Kathleen Davidson reviews ‘Falling Backwards’ by Jo Jones

Jo Jones, Falling Backwards: Australian Historical Fiction and the History Wars, UWA Publishing, 2018, 250 pp, pb, ISBN 9781742589916 RRP $39.99

Jo Jones’s Falling Backwards is balanced on the notion that “Some stories are hard to tell.” The question of how best to engage with this trauma—how to look back, openly and sensitively, into the darkness of Australia’s colonial past—is at the heart of her volume. The titular image of falling backwards gestures towards this work’s primary insight. Falling is usually an involuntary act. Yet, in acknowledging that we must tumble loose from our present assumptions, we might open ourselves up to a productive disorientation. This process allows ideas about self and other, belonging and identity, to shift and emerge anew. Ultimately, Falling Backwards is a thoughtful analysis of the politics of literary form in contemporary historical fiction. Jones does not object to realism per se, but to the ethical compromises that can occur when this classically linear, unified and self-affirming mode is applied to the representation of a positivistically unknowable past. Conversely, her work argues the merits of a less rigid, more experimental mode of speaking when dealing with these complexities:

…the terrain of the postmodern and historical sublime—of loss and uncertainty—is one in which historical fiction can perform an important political and ethical role… The space that lies beyond history, the space of those who are often unrepresented, often victims, often silent, is an abyss into which fiction, particularly historical fiction, is sometimes able, imaginatively and also ethically, to descend. (27)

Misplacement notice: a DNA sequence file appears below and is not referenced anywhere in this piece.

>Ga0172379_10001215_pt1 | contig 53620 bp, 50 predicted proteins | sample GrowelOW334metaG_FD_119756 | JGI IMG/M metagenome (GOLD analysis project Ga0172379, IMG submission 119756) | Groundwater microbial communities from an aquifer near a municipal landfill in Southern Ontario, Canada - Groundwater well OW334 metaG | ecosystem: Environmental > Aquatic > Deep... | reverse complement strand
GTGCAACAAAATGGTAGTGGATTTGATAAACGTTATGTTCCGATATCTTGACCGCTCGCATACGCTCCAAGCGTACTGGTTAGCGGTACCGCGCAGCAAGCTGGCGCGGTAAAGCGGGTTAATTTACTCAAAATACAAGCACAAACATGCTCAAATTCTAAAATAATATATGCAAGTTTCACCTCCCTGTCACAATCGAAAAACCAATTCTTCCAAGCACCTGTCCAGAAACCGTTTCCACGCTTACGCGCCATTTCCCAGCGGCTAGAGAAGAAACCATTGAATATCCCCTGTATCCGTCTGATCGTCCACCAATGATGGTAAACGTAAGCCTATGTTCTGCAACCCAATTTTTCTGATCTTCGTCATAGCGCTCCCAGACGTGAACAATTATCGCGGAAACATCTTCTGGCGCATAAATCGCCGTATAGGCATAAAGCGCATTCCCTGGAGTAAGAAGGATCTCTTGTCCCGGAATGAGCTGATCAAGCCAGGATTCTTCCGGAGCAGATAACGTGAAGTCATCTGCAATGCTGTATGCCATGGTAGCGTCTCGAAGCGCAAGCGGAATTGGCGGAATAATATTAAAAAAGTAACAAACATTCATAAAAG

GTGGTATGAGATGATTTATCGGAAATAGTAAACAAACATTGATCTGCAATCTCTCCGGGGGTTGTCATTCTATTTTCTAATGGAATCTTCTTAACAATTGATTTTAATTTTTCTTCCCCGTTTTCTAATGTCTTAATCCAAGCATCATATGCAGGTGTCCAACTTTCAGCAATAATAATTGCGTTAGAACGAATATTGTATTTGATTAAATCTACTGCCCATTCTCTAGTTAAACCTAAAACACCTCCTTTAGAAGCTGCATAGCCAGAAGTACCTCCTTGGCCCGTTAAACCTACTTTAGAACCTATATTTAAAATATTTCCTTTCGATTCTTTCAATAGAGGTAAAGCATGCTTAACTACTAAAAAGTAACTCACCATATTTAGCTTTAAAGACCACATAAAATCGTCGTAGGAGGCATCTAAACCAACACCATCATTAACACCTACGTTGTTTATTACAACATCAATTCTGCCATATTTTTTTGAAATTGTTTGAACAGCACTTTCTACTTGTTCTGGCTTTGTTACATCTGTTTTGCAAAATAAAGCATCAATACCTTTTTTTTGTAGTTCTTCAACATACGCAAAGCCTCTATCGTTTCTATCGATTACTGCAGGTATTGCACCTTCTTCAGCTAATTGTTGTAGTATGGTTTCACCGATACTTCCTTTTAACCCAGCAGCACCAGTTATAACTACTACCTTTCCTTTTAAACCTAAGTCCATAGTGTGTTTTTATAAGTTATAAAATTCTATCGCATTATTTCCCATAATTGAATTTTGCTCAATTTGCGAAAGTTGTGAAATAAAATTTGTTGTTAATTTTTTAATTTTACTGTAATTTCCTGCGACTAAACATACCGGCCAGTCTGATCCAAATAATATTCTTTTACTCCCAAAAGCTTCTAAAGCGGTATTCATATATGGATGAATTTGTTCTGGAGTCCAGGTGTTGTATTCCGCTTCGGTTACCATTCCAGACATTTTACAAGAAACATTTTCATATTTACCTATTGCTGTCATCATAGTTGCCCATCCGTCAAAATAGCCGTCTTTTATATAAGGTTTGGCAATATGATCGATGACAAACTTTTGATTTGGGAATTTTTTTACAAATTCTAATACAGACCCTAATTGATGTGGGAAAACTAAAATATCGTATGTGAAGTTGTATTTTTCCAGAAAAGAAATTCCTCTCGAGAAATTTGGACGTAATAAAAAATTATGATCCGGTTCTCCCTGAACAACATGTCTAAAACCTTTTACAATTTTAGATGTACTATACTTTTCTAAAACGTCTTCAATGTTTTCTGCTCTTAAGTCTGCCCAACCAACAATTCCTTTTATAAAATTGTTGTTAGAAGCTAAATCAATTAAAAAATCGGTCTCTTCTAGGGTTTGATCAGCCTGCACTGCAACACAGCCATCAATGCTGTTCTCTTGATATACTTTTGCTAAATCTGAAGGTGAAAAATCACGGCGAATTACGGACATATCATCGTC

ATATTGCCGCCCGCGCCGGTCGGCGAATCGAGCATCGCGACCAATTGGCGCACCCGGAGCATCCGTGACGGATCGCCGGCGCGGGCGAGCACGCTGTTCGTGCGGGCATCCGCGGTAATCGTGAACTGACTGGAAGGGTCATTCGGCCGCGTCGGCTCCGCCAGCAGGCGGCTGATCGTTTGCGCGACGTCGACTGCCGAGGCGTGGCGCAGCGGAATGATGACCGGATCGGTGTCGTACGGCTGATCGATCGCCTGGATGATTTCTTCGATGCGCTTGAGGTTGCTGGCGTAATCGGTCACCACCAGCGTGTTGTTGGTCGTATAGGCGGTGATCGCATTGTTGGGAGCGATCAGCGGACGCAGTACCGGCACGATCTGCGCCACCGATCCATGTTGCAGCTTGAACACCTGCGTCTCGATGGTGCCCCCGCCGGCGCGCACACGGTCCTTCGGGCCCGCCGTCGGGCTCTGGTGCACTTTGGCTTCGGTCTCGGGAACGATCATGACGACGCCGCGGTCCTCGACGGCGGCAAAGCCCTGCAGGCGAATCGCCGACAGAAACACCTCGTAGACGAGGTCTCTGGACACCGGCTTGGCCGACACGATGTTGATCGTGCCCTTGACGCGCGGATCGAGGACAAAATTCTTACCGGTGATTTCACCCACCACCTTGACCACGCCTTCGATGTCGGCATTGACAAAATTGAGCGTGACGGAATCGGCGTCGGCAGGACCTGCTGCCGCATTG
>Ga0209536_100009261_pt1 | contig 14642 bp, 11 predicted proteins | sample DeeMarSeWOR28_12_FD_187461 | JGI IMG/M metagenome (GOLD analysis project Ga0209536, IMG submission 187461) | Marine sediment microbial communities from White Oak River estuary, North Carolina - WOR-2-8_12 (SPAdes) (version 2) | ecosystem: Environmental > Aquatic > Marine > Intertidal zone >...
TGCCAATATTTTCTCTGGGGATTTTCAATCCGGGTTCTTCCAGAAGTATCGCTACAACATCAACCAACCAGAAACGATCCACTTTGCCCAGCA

Across five highly readable chapters, Jones discusses the political and ethical implications of a range of novels written during a period of intense public and intellectual debate in Australia, a moment known as the History Wars.

Her analysis sits at a temporal remove from the crosscurrents in question. While aware that questions surrounding the representation of frontier violence continue to swirl, Falling Backwards enters the arena some ten years after the most vitriolic skirmishes of the History Wars. This volume looks back reflectively as the dust of recent years begins to settle and stances start to solidify. In 2018, publications like Jones’s Falling Backwards are vital. They ensure that the largely unresolved questions surrounding our colonial history and post-colonial present continue to be asked; that the intellectual and societal agendas enlivened by these debates do not fade into silence now that the fanfare has passed. In her introduction and conclusion, Jones discusses how, following Rudd’s 2007 National Apology, “Indigenous disadvantage has been comparatively inconspicuous in public discourse…” (5–6), and when explaining her choice of authors Flanagan, Grenville, Malouf, Scott and Hall, she comments that “each one of these novelists continues to write more historical novels…” (4). Implicit in the volume’s mission statement is a sincere effort to progress conversations around the trauma of interracial conflict as different aesthetic representations continue to proliferate. Jones approaches these novels with renewed questioning and fresh insights, striving to keep crucial dynamics in political play. For this important work, she is to be commended.

The novels dealt with are formally varied and unique ideas are unpacked with sophisticated theoretical applications. The chapters that focus on Kate Grenville and Kim Scott speak to each other with an especial poignancy, and neatly encapsulate Jones’s core argument. In her discussion of Grenville, Jones suggests that this author’s engagement with the past across three inter-related works—the deeply personal Searching for the Secret River, the novel The Secret River and her subsequent novel The Lieutenant—enact a movement of ethical “expansion and retraction” (86). Initially in her memoir,